I had seen these sandal-sole sized presumably fried things around Mexico City last week. Almost black, I guessed they were made from blue corn.

According to Wikipedia:

Tlacoyo [tɬaˈkoʝo] is an oval-shaped fried or toasted cake made of masa. Somewhat torpedo-shaped, they are fatter than fresh corn tortillas and stuffed with cooked and ground beans, cheese, fava beans, chicharron or other ingredients. Tlacoyos can be served as an accompaniment to soups and stews or as appetizers for celebrations. Most traditional tlacoyos do not have lard or salt in the masa, and if not eaten soon after they are cooked, they become very tough and dry, even if reheated. On Mexican markets, vendors keep their tlacoyos warm by putting them in a covered basket, in order to keep them moist for a longer time. This dish is similar to the Salvadoran pupusa.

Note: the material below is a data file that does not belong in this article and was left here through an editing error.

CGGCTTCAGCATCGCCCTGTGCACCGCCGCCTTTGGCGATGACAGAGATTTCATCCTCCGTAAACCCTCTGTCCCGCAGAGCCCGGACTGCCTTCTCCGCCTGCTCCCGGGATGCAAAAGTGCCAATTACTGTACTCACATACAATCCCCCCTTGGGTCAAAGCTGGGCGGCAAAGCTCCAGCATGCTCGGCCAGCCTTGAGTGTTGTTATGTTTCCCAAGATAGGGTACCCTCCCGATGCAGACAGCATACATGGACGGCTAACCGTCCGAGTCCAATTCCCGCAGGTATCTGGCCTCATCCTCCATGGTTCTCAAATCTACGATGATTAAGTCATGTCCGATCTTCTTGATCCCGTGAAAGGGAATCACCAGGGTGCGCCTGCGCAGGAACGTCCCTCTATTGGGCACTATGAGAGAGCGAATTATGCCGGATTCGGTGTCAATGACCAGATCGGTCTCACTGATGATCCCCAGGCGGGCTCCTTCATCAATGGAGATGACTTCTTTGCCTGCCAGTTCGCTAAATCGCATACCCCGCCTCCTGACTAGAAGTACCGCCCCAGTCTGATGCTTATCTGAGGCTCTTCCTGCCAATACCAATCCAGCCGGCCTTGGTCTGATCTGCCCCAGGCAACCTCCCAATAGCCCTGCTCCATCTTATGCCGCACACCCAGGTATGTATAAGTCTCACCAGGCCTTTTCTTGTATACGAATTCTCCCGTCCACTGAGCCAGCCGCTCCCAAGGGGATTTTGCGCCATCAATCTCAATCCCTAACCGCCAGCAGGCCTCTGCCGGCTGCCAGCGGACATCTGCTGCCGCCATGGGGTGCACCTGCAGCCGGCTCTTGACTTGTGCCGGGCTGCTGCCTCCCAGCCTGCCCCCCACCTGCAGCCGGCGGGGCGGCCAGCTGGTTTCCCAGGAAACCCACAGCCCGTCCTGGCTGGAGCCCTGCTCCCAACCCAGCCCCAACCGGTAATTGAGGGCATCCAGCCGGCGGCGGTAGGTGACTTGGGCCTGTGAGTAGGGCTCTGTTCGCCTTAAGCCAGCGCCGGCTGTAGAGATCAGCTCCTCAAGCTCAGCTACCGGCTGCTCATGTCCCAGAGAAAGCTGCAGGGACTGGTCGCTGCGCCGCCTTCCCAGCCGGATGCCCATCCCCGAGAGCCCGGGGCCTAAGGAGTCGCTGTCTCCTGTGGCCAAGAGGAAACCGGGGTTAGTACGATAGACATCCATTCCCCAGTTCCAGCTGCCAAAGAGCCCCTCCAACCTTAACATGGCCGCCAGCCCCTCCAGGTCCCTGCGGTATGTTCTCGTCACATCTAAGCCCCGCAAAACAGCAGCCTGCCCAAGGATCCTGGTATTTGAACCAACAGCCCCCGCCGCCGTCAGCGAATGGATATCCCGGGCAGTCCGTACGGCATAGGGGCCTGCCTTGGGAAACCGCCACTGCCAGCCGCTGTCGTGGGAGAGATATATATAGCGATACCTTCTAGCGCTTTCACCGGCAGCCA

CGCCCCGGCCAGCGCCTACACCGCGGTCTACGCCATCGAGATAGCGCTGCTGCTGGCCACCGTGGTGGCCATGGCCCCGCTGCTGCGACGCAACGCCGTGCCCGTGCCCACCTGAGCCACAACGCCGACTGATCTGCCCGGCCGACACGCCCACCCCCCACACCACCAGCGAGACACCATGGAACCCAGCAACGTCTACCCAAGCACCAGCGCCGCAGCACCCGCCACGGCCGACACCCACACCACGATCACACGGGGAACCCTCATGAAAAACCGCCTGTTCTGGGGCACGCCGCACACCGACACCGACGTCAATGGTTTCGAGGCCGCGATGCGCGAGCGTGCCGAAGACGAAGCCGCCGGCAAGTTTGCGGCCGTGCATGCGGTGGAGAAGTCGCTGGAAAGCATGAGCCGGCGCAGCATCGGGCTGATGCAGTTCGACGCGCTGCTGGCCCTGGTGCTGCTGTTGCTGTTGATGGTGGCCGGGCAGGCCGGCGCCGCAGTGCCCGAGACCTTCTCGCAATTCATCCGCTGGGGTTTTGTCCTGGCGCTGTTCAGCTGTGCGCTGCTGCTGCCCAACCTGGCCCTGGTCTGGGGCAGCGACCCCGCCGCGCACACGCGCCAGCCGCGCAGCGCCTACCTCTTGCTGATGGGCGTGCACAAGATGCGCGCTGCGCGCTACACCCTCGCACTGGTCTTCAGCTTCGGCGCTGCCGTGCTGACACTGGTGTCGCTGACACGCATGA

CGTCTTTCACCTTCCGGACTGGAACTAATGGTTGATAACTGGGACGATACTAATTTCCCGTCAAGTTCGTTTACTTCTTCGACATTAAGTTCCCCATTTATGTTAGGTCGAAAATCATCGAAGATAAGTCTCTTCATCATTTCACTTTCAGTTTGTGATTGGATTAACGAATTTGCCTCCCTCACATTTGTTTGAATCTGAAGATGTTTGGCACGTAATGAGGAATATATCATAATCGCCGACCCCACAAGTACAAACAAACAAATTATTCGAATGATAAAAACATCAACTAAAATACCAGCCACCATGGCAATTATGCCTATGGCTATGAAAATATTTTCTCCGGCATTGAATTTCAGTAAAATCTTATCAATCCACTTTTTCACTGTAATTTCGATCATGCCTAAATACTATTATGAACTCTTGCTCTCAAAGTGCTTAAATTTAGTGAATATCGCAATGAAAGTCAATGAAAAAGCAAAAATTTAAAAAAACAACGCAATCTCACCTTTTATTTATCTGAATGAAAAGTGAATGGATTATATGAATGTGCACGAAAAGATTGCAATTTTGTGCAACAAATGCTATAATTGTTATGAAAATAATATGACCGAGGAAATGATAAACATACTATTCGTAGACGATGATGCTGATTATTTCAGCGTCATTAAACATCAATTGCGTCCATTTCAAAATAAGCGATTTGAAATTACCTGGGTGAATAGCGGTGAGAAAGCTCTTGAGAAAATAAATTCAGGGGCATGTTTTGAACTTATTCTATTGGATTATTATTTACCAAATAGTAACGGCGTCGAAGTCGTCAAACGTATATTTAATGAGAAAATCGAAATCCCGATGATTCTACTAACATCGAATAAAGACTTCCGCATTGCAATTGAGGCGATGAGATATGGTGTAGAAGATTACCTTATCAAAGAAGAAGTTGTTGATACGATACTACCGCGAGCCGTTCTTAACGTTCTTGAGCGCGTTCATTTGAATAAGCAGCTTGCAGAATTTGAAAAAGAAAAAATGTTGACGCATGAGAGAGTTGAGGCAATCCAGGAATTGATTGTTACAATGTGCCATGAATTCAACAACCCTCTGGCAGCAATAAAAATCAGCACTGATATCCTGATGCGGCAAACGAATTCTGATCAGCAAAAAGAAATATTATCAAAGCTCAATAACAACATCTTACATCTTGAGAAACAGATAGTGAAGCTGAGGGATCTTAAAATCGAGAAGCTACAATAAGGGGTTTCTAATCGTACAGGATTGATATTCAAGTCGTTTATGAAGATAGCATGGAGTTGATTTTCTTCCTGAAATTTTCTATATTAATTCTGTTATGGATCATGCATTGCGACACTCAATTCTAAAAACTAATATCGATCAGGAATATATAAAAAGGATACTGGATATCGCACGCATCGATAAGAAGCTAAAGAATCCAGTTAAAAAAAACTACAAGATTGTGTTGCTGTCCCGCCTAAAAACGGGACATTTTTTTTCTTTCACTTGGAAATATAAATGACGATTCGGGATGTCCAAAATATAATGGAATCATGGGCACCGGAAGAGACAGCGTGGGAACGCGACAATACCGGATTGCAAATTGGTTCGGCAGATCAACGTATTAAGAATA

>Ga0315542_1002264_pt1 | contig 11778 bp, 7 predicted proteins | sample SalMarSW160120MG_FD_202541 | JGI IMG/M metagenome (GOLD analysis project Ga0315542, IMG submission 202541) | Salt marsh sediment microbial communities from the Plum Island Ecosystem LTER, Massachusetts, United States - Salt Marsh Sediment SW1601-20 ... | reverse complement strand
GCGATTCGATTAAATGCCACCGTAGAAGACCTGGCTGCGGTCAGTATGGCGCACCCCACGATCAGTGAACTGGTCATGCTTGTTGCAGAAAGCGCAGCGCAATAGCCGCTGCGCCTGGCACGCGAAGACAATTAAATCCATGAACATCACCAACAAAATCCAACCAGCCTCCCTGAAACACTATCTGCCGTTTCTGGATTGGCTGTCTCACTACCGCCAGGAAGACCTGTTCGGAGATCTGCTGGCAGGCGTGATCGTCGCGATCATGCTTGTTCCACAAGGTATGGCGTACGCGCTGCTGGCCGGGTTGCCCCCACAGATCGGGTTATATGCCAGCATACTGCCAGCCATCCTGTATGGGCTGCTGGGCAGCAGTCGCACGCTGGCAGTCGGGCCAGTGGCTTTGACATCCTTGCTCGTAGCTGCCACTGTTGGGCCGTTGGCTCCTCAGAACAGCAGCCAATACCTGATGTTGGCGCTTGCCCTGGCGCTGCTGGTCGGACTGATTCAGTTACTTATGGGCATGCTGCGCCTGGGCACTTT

That is what it looked like, with the addition of cheese and lettuce. I added a salsa verde. Inside the chewy bread-like substance was a white creamy cheese.

It was better than I had expected. This stall was set up near the Hidalgo metro station. 


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